1-P(1stIsJoker or 2ndIsJoker) = 1-(2/40) = 0.95
... as experiment1 showed.

Engineering: Bulldozing around till you get your answer...

Wait a minute! Looking back at all the things I used, I realized I run past the one - and only one - I needed!...
When I was calculating B1...
    P(firstEscapes and secondEscapes) = P(B1) = 
    
    (see above in Theory section)

                  39   38     38
                = -- x --  =  --  =  0.95
                  40   39     40 

... I could have just extended this to get to the result easily...
With this alone, I could have seen that with 2 balls, the probability of joker "hitting" one of the two balls is 2/40 (1-(38/40)). For the complete game (5 balls) as questioned by my brother, the chance is 5/40 (or 1/8), since...
p(1st and 2nd and 3rd and 4th and 5th escape the joker) =

   p(1stEscapes) x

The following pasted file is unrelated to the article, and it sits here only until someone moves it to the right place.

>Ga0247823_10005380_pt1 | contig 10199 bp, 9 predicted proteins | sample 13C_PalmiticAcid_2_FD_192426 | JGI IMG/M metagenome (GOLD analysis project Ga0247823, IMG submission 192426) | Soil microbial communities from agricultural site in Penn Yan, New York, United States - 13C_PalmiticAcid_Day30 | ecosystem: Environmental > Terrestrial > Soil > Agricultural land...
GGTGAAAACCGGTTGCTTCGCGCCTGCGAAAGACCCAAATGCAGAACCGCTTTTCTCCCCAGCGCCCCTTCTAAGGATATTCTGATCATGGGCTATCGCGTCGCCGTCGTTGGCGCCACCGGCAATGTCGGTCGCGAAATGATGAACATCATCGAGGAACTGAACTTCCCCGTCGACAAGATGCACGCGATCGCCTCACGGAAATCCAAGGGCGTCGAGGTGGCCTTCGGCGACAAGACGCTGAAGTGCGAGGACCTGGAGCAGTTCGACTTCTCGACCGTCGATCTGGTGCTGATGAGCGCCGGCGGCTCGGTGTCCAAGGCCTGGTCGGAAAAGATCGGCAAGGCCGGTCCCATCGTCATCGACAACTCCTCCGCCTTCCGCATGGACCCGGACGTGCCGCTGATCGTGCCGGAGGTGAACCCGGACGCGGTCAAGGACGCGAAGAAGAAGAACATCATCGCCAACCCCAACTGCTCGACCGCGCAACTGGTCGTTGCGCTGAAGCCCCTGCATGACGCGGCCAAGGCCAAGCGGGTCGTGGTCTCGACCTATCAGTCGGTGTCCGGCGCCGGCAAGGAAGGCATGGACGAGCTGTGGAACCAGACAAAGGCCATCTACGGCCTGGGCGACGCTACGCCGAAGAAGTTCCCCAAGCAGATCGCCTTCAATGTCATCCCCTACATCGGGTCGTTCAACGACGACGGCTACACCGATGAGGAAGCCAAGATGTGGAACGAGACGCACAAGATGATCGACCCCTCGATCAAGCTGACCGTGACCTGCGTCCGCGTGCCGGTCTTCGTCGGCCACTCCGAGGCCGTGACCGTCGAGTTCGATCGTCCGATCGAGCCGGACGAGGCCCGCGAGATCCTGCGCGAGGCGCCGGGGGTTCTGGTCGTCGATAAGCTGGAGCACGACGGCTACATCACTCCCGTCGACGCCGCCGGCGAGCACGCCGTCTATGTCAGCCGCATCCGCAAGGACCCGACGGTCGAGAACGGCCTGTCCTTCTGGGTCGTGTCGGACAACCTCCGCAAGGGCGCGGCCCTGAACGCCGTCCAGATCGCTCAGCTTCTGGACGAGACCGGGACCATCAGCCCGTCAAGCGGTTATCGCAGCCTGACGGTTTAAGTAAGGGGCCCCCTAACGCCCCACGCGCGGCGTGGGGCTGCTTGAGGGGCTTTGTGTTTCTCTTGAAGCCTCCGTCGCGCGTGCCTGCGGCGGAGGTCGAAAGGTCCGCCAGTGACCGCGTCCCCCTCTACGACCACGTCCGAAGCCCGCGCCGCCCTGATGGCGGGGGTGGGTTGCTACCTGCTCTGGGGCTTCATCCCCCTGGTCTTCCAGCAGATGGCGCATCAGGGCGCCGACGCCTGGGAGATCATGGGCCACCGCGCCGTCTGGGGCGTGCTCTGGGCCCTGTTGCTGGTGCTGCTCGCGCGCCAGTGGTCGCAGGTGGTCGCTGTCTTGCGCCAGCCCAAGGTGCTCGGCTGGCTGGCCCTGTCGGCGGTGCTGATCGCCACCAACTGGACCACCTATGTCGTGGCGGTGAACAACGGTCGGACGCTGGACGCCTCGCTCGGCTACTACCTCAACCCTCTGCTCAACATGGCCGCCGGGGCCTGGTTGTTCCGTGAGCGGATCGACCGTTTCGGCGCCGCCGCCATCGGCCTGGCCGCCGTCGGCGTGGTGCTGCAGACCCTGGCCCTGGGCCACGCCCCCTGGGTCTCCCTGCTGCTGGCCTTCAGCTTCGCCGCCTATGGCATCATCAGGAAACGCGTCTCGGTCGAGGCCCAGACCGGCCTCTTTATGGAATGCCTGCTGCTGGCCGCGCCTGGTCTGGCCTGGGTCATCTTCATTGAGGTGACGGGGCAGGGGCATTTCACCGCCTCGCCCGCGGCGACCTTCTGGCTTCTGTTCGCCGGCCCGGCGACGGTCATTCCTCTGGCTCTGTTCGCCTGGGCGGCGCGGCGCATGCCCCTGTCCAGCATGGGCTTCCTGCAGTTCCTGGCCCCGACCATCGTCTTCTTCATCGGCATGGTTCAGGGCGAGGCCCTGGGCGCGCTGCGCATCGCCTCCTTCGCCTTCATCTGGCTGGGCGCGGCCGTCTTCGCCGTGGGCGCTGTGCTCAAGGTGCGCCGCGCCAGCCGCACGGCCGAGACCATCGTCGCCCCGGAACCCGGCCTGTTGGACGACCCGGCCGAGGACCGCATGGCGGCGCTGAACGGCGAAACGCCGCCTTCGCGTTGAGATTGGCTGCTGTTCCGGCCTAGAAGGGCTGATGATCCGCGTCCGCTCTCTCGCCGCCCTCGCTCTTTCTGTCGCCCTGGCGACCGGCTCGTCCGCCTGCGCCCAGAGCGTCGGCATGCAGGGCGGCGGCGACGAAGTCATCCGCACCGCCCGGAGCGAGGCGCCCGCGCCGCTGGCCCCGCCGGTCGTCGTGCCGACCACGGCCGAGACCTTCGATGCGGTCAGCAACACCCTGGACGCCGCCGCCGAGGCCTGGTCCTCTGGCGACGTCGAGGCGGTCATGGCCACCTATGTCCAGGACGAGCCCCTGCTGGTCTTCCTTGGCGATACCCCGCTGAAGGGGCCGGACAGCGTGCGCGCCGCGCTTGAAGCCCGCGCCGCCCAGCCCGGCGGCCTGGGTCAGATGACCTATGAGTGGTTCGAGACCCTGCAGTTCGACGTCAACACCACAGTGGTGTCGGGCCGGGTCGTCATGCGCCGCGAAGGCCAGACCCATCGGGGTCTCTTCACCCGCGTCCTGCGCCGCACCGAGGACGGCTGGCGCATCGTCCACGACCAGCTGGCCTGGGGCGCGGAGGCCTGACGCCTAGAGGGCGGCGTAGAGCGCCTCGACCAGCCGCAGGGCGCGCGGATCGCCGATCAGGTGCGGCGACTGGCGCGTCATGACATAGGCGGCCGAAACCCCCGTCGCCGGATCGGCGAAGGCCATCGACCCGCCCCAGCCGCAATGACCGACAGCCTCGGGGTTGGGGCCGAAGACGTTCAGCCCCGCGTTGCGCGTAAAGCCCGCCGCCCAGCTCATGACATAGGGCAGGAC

p(2ndEscapes given 1stEscaped) x 
     p(3rdEscapes given 1stAnd2ndEscaped) x
      p(4thEscapes given 1stAnd2ndAnd3rdEscaped) x 
       p(5thEscapes given 1stAnd2ndAnd3rdAnd4thEscaped) =
  
                  39   38   37   36   35     35  
                = -- x -- x -- x -- x --  =  -- 
                  40   39   38   37   36     40

    and thus, the answer to our problem is... 
                                                    35    5
        P(one of the 5 is equal to the joker) = 1 - -- = --
                                                    40   40
Based on the above, I advised my brother as follows: P.S. The complete simulation of a lottery with all 5 balls is too slow to execute with Python. I wrote the loops in C and verified my results in just a couple of minutes. I then realized that the complete simulation taking minutes in my machine would take decades to execute on my first computer, a Z80 based Sinclair Spectrum... Thank God I live in the 21st century; I can use machines to "pass as a scientist" - on occasion...

profile for ttsiodras at Stack Overflow, Q&A for professional and enthusiast programmers
GitHub member ttsiodras
Back to index  My CV  About meLast update on: Sat Mar 8 22:58:16 2014 (Valid HTML)

The comments on this website require the use of JavaScript. Perhaps your browser isn't JavaScript capable or the script is not being run for another reason. If you're interested in reading the comments or leaving a comment behind please try again with a different browser or from a different connection.